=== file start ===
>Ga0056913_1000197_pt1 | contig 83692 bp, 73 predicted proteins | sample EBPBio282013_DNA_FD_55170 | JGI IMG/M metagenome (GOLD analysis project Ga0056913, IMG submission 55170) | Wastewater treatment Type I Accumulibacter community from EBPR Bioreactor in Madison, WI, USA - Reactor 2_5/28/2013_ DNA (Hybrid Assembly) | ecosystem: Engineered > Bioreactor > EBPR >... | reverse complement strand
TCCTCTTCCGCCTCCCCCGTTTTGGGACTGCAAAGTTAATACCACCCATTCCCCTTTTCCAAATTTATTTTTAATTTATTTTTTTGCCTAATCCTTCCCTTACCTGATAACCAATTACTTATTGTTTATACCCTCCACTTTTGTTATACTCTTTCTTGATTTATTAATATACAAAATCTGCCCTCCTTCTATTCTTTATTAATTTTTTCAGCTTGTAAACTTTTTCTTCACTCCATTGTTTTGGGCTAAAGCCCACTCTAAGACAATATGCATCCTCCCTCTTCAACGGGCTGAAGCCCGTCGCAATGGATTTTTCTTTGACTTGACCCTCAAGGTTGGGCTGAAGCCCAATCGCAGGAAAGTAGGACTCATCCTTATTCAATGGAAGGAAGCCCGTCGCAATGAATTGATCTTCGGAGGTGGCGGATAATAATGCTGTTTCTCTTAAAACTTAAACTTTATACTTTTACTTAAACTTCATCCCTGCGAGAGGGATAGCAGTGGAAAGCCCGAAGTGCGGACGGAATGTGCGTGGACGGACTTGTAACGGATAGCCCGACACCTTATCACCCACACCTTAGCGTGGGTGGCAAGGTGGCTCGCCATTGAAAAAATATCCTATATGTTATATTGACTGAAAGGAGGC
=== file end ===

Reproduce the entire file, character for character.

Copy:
>Ga0056913_1000197_pt1 | contig 83692 bp, 73 predicted proteins | sample EBPBio282013_DNA_FD_55170 | JGI IMG/M metagenome (GOLD analysis project Ga0056913, IMG submission 55170) | Wastewater treatment Type I Accumulibacter community from EBPR Bioreactor in Madison, WI, USA - Reactor 2_5/28/2013_ DNA (Hybrid Assembly) | ecosystem: Engineered > Bioreactor > EBPR >... | reverse complement strand
TCCTCTTCCGCCTCCCCCGTTTTGGGACTGCAAAGTTAATACCACCCATTCCCCTTTTCCAAATTTATTTTTAATTTATTTTTTTGCCTAATCCTTCCCTTACCTGATAACCAATTACTTATTGTTTATACCCTCCACTTTTGTTATACTCTTTCTTGATTTATTAATATACAAAATCTGCCCTCCTTCTATTCTTTATTAATTTTTTCAGCTTGTAAACTTTTTCTTCACTCCATTGTTTTGGGCTAAAGCCCACTCTAAGACAATATGCATCCTCCCTCTTCAACGGGCTGAAGCCCGTCGCAATGGATTTTTCTTTGACTTGACCCTCAAGGTTGGGCTGAAGCCCAATCGCAGGAAAGTAGGACTCATCCTTATTCAATGGAAGGAAGCCCGTCGCAATGAATTGATCTTCGGAGGTGGCGGATAATAATGCTGTTTCTCTTAAAACTTAAACTTTATACTTTTACTTAAACTTCATCCCTGCGAGAGGGATAGCAGTGGAAAGCCCGAAGTGCGGACGGAATGTGCGTGGACGGACTTGTAACGGATAGCCCGACACCTTATCACCCACACCTTAGCGTGGGTGGCAAGGTGGCTCGCCATTGAAAAAATATCCTATATGTTATATTGACTGAAAGGAGGC